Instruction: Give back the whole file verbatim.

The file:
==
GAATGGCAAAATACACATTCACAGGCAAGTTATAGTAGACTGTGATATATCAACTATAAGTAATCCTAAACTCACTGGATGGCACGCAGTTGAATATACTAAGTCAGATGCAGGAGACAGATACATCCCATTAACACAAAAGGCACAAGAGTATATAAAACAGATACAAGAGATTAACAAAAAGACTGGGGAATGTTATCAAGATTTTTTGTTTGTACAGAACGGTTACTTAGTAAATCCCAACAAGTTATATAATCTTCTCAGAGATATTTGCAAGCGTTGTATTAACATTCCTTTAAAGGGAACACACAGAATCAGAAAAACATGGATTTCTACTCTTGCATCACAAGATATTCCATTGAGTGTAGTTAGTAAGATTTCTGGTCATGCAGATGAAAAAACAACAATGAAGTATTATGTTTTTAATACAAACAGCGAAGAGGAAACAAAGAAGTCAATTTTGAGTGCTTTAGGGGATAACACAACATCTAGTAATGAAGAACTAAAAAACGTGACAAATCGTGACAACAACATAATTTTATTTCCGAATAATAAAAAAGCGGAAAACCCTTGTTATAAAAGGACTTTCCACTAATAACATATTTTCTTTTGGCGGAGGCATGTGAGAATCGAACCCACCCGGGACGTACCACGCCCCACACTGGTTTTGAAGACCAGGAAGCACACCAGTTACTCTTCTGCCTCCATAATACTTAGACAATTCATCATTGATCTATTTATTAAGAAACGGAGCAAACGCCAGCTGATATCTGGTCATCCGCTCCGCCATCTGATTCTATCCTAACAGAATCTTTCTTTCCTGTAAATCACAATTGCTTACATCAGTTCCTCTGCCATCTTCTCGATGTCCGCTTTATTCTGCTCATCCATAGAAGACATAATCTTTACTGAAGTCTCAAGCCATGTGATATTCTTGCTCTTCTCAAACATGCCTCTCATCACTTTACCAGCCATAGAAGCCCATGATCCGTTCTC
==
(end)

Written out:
GAATGGCAAAATACACATTCACAGGCAAGTTATAGTAGACTGTGATATATCAACTATAAGTAATCCTAAACTCACTGGATGGCACGCAGTTGAATATACTAAGTCAGATGCAGGAGACAGATACATCCCATTAACACAAAAGGCACAAGAGTATATAAAACAGATACAAGAGATTAACAAAAAGACTGGGGAATGTTATCAAGATTTTTTGTTTGTACAGAACGGTTACTTAGTAAATCCCAACAAGTTATATAATCTTCTCAGAGATATTTGCAAGCGTTGTATTAACATTCCTTTAAAGGGAACACACAGAATCAGAAAAACATGGATTTCTACTCTTGCATCACAAGATATTCCATTGAGTGTAGTTAGTAAGATTTCTGGTCATGCAGATGAAAAAACAACAATGAAGTATTATGTTTTTAATACAAACAGCGAAGAGGAAACAAAGAAGTCAATTTTGAGTGCTTTAGGGGATAACACAACATCTAGTAATGAAGAACTAAAAAACGTGACAAATCGTGACAACAACATAATTTTATTTCCGAATAATAAAAAAGCGGAAAACCCTTGTTATAAAAGGACTTTCCACTAATAACATATTTTCTTTTGGCGGAGGCATGTGAGAATCGAACCCACCCGGGACGTACCACGCCCCACACTGGTTTTGAAGACCAGGAAGCACACCAGTTACTCTTCTGCCTCCATAATACTTAGACAATTCATCATTGATCTATTTATTAAGAAACGGAGCAAACGCCAGCTGATATCTGGTCATCCGCTCCGCCATCTGATTCTATCCTAACAGAATCTTTCTTTCCTGTAAATCACAATTGCTTACATCAGTTCCTCTGCCATCTTCTCGATGTCCGCTTTATTCTGCTCATCCATAGAAGACATAATCTTTACTGAAGTCTCAAGCCATGTGATATTCTTGCTCTTCTCAAACATGCCTCTCATCACTTTACCAGCCATAGAAGCCCATGATCCGTTCTC